This cover is amazing; I love it. I want to frame it, and hang it in my home. Serena could use this to sell beauty products (or, frankly, hats). It’s GREAT.
The interview is also excellent, and some of that is because Serena is a great interview subject (some celebs won’t give you anything, but Serena is always just herself), and some of it is because, as I’ve noted before, EIC of InStyle Laura Brown is a good interviewer, and interviewing people is a proper skill. But it’s fun — Serena calls Kate Middleton a badass (this is the Badass Issue) and I hope she also said that to Kate over cocktails at Meghan and Harry’s wedding reception, about which she also chats. All I want is for Serena and Kate and Venus and Meghan to become friends who play highly competitive doubles matches on the weekends (obviously, it cannot be the Williamses v. the Cambridge-Sussexes, or the royal ladies, despite being decent amateur players, will be destroyed). Beyond all that pull-quoteable royals stuff, though, Serena is just my favorite:
LB: So as you’re the first cover of the Badass issue, what are your tips for being a badass woman?
SW: You have to be confident. Someone who’s a badass is incredibly confident and unapologetically herself. And she doesn’t care what anyone else says—but in a positive, not a negative, way. It’s more like standing up for yourself and others. The whole #MeToo movement, those women are badass. They’re not afraid to say what’s wrong and what affected them.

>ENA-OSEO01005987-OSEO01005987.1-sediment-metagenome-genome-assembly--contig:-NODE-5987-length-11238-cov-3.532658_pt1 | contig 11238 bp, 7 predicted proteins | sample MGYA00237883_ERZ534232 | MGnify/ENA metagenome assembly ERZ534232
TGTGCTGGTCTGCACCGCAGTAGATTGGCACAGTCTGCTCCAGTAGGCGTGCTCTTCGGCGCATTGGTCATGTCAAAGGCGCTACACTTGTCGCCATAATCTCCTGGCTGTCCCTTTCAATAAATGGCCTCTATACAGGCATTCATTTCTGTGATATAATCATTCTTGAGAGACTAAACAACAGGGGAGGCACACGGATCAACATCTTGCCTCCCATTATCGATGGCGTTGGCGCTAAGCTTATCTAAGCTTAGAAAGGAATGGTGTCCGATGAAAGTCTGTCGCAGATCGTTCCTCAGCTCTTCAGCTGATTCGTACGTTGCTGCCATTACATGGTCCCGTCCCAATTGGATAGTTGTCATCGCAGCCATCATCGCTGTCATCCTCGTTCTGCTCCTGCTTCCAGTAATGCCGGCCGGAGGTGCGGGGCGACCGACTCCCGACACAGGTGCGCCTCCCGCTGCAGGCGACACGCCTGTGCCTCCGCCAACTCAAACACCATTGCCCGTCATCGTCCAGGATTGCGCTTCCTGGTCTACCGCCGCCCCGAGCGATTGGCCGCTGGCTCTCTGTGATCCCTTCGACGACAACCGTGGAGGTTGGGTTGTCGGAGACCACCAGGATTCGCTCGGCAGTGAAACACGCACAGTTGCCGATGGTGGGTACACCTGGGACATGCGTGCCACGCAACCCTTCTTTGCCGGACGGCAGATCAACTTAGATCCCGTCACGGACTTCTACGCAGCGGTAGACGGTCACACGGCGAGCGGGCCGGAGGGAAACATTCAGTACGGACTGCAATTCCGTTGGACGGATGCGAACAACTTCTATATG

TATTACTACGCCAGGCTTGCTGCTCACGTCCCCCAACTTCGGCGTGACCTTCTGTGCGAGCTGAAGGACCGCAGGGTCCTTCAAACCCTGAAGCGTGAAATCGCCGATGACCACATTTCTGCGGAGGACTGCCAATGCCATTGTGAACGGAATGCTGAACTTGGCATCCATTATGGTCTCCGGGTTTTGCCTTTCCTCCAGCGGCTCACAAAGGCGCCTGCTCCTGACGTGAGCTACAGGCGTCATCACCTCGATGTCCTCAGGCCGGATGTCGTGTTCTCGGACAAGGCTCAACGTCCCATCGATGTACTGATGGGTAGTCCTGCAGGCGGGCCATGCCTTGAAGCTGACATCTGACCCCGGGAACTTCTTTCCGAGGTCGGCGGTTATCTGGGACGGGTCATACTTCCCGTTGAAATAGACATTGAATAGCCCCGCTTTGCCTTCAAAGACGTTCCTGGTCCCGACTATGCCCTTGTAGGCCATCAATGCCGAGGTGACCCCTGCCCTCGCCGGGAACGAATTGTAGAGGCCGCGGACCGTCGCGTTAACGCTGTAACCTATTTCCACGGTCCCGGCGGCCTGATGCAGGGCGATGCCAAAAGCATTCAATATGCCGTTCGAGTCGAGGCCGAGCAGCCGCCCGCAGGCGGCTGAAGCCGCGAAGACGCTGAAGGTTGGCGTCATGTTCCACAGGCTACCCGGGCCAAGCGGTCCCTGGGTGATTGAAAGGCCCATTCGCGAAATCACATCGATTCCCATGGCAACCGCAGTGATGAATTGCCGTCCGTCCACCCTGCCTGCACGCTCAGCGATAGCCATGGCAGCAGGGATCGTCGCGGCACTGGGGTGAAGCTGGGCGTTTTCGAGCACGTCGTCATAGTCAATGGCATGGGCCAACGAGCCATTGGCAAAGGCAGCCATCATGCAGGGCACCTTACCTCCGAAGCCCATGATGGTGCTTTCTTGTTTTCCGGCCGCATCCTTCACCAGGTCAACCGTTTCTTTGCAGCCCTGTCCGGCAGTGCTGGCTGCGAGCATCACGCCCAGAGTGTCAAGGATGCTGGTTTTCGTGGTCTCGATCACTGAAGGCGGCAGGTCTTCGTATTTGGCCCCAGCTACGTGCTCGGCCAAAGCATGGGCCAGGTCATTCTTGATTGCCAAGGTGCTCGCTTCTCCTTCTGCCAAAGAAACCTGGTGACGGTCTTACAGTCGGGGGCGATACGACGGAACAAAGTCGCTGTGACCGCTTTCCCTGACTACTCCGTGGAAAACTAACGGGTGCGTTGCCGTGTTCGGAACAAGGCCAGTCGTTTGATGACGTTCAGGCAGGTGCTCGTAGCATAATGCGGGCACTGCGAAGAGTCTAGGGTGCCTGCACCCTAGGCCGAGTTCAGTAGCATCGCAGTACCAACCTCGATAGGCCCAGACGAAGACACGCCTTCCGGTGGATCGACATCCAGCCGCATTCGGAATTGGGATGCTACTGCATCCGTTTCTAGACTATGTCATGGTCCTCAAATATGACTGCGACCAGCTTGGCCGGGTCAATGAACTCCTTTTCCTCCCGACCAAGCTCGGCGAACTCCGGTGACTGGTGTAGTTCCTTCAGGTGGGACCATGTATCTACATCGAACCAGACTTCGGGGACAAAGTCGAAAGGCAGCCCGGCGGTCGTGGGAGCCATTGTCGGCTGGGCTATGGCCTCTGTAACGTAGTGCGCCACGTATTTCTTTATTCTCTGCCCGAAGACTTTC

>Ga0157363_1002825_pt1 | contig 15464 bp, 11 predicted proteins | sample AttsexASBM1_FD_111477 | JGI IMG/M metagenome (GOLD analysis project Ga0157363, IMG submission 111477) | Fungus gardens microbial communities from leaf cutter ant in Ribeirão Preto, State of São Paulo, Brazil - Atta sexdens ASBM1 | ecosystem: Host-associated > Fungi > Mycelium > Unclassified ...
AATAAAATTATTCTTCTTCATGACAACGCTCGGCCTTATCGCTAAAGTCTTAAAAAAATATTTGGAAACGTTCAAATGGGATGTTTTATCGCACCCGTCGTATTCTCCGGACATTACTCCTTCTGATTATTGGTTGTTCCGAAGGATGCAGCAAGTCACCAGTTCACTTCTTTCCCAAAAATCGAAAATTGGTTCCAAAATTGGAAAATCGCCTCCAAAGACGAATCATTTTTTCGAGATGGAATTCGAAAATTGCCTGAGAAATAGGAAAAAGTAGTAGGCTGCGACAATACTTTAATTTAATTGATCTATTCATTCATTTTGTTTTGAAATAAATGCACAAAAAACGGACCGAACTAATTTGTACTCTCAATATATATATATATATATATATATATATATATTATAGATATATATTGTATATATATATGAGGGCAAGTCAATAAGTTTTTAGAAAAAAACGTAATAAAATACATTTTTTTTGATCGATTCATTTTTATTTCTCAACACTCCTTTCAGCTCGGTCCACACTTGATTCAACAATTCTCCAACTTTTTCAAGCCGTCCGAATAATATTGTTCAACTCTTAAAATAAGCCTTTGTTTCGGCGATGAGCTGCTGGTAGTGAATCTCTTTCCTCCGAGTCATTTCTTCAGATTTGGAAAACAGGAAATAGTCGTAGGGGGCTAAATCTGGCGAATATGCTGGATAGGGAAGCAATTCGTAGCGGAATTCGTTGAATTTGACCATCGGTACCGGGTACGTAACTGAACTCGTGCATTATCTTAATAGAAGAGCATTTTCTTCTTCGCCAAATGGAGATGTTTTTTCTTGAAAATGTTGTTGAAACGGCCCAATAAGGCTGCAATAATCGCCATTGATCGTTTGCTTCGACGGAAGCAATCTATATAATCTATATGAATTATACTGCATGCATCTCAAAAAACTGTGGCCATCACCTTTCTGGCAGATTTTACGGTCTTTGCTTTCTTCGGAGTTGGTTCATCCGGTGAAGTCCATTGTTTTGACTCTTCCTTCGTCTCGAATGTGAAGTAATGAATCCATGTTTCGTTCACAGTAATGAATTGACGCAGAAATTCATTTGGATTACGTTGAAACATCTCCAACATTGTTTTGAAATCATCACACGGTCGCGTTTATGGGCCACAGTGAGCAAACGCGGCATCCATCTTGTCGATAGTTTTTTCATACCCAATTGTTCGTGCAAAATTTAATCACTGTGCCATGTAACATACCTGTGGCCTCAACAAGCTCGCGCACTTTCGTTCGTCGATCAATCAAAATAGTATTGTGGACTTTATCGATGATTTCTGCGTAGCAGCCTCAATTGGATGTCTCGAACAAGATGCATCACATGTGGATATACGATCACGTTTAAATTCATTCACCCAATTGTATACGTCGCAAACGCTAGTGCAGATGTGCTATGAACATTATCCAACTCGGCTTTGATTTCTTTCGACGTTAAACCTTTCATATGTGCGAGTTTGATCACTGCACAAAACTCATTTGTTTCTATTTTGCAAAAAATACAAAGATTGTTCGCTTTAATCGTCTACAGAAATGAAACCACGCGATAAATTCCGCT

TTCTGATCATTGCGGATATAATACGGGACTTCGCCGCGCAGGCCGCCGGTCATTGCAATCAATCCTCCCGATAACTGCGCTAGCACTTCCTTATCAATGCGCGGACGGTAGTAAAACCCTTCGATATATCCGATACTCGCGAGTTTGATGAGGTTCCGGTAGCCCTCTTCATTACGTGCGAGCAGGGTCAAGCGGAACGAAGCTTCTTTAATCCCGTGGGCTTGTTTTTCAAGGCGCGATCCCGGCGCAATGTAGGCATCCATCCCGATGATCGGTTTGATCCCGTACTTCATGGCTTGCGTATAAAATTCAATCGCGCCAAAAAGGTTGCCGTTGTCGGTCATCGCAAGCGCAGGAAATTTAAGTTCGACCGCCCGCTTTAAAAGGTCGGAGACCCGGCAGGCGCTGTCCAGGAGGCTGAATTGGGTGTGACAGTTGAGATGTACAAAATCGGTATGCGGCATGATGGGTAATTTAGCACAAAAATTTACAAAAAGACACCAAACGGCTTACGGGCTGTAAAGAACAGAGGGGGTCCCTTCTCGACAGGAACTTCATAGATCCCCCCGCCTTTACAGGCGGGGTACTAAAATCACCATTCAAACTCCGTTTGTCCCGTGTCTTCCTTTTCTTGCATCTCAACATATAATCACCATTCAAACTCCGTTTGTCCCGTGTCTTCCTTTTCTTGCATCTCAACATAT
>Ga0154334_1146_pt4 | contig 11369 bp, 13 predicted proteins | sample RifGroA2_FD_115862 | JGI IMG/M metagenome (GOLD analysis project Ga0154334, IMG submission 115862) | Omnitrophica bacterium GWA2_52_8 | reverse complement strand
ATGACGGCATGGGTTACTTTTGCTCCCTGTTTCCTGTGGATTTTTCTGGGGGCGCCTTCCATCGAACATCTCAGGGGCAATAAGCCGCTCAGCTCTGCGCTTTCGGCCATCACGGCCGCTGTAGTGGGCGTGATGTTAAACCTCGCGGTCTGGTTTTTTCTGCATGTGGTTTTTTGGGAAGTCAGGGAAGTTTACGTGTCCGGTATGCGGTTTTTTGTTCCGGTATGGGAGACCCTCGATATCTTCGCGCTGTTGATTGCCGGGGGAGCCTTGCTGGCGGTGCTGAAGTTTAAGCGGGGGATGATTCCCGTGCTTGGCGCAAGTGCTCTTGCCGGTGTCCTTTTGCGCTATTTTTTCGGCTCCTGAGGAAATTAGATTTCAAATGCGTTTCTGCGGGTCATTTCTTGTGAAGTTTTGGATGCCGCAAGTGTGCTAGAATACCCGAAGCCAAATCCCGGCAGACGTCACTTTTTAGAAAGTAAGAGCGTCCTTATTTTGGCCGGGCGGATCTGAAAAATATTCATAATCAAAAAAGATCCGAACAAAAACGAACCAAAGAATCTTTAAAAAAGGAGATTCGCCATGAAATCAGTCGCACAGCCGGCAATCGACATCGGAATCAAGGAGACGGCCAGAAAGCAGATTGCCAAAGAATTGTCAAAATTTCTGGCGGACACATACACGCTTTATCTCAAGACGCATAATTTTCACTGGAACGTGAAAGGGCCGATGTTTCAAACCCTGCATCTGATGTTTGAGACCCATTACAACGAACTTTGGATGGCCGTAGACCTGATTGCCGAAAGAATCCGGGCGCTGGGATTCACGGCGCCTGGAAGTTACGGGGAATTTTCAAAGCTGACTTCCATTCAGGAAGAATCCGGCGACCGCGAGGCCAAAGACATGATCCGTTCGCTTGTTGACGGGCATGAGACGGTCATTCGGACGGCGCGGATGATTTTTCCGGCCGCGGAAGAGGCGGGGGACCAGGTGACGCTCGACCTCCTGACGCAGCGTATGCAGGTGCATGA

LB: When is the first time you remember being unapologetic?
SW: That’s a good question. I don’t know. It took me a while because I’ve faced so much criticism, whether it was about my body or something else—it was always something. I always felt like I had to be softer or apologize, kind of indirectly, for who I am. And I don’t know when it happened, but something changed. I just became who I am and realized there’s nothing wrong with me. I understand who I am. I’m the most impatient person [laughs]. I’m like, “Now, now, now, now, now!” So I know there’s some room for improvement.
LB: What would you say to girls who don’t really feel they have a voice? How would you tell them to be a badass in their family and their community?
SW: Being a girl is not easy—in some areas especially. You have to be really brave. And I realize I am saying this from the United States, so I have an opportunity to speak more than the next person—I’m saying that with the understanding that maybe they can’t. It’s really just about being aware and educating yourself so you can help other people be aware. Once you do that, even if you reach one person, that’s more than none.